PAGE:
ClimateWorks supports public policies that prevent dangerous climate change and catalyze sustainable global prosperity

Adding up the Benefits: Actions that Help Build Prosperity, End Poverty and Combat Climate Change

Posted on Monday, June 23, 2014 at 05:00 PM

Adding up the Benefits: Actions that Help Build Prosperity, End Poverty and Combat Climate Change

The ClimateWorks Foundation, in partnership with the World Bank, is pleased to announce the publication of a new report titled “Climate-Smart Development--Adding up the benefits of actions that help build prosperity, end poverty and combat climate change.” This analysis builds on research to quantify the economic and social benefits of climate action and highlights scalable development solutions to address the climate issue.

Climate-Smart Development is the result of a collaboration between the ClimateWorks Foundation and the World Bank, and provides a framework to better understand the climate risks and benefits in different pathways to sustainable development. The report’s findings show clearly that action on containing climate change can be a boon for economic activity and that development done well can deliver significant climate benefits.

Click here to view the World Bank's press release for the report.

Download the Executive Summary

or

Download the Full Report

Testimonials

Jim Yong Kim, President, World Bank Group

"The report’s findings show clearly that the right policy choices can deliver significant benefits to lives, jobs, crops, energy , and GDP – as well as emissions reductions to combat climate change. The September Climate Summit provides a critical opportunity for world leaders to be on the right side of history, to champion ambitious action that not only cuts carbon pollution, but also delivers jobs and economic opportunity.”

Mary Robinson, Special Envoy to the Great Lakes of Central Africa, United Nations; President, Mary Robinson Foundation – Climate Justice; Former President of Ireland; former UN High Commissioner for Human Rights.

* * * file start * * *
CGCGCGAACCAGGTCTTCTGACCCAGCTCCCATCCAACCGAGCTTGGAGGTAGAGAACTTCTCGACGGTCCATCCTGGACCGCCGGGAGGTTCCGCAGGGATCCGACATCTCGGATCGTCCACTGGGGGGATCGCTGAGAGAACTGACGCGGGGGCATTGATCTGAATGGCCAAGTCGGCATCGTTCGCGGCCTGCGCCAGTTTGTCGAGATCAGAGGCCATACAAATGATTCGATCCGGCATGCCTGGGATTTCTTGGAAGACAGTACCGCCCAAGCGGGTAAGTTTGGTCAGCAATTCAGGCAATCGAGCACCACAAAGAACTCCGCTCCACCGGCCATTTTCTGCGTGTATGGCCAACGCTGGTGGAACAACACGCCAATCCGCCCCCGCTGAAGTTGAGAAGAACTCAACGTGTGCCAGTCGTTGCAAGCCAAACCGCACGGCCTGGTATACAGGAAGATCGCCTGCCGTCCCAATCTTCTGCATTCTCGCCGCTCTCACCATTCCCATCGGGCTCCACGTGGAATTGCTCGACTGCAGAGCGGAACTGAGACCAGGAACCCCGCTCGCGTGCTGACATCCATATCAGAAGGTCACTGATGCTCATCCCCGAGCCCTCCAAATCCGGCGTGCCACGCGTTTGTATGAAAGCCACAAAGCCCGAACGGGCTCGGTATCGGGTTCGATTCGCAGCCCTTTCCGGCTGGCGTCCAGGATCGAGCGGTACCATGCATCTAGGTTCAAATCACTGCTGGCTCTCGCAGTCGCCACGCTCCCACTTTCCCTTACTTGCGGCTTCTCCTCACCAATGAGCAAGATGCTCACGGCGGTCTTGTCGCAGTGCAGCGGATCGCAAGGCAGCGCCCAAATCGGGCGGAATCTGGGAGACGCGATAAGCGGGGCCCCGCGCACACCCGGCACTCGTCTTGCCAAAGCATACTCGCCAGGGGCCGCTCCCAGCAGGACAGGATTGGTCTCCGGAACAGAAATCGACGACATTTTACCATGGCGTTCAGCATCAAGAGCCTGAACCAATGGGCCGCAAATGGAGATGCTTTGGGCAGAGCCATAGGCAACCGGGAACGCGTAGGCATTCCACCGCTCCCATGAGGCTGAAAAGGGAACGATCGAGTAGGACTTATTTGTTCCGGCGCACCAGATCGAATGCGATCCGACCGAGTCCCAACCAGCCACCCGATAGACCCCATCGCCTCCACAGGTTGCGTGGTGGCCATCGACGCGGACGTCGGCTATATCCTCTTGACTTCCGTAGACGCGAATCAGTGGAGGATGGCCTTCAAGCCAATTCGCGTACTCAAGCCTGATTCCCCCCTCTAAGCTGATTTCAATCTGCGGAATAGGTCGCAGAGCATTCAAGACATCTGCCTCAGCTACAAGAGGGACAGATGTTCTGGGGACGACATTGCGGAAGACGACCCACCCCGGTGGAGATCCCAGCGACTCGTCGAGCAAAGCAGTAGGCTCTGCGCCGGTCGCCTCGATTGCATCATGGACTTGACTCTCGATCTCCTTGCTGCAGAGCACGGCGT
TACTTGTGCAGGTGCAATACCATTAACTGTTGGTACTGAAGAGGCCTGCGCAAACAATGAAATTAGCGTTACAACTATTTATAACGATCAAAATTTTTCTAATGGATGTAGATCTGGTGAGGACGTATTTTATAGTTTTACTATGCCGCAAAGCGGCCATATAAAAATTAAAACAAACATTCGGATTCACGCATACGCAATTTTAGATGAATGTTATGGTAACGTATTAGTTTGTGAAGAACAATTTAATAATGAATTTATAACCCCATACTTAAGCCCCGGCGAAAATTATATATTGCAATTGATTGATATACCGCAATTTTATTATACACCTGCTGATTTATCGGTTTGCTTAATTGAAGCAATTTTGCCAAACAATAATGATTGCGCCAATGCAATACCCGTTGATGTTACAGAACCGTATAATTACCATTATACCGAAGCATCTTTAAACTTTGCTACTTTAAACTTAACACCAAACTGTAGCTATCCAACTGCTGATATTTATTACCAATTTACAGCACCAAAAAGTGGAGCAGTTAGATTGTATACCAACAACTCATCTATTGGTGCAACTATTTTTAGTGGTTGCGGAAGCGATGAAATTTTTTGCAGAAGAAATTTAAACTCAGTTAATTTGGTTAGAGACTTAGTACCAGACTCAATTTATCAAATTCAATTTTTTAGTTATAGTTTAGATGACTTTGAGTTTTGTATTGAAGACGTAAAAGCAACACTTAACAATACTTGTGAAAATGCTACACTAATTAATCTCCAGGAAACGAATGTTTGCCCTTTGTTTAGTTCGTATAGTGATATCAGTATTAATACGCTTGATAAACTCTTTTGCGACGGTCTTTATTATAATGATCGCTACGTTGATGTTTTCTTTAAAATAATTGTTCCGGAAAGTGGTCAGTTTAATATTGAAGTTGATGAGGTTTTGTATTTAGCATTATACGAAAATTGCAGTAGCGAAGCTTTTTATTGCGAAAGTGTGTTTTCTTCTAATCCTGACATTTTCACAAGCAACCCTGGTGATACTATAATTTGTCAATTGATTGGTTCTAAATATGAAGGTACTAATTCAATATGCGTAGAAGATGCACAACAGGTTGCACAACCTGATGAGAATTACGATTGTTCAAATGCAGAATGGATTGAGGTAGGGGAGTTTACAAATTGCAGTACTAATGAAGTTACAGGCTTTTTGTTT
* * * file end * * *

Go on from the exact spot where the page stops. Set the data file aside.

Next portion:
"This joint report by the ClimateWorks Foundation and the World Bank is a timely and informative resource in the efforts to address the devastating effects of climate change on the world¹s most vulnerable citizens. Policy makers and global leaders now have a tool to assess the benefits of addressing climate threats with an eye toward equity and human rights in a way that has not been available in the past. This report will prove invaluable to those who recognize the equal importance of these issues."

Rachel Kyte, Vice President and Special Envoy for Climate Change, World Bank Group 

“Governments should take a close look at the evidence in this report. It reinforces the economic case for action over inaction on climate change. The report shows that climate action does not require economic sacrifice or, put differently, good economic stewardship can reap huge climate rewards.”

Jamshyd Godrej, Chairman and Managing Director, Godrej and Boyce Mfg. Co. Ltd., India, Board Member of the ClimateWorks Foundation & World Resources Institute, the Chairman Emeritus of Aspen Institute India (now known as Ananta Aspen Centre), Chairman & Trustee of Ananta Centre and President of World Wide Fund for Nature – India.
  
"We already know that in order to build a safe, strong, and equitable future, the world should embrace the opportunities of low-carbon development. And yet the reason why it is so excruciatingly hard to make any meaningful progress on the climate agenda is the self-perpetuating myth that increasing prosperity while also safeguarding the planet in a proposition that is too costly to achieve. This analysis by the ClimateWorks Foundation and the World Bank bluntly shatters that erroneous belief. It makes a compelling case for how developed and emerging economies alike can pursue a model of development that can protect our planet’s climate while also boosting employment and saving millions of lives. The business, academic and advocacy community as well as politicians and policy-makers around the world should take note."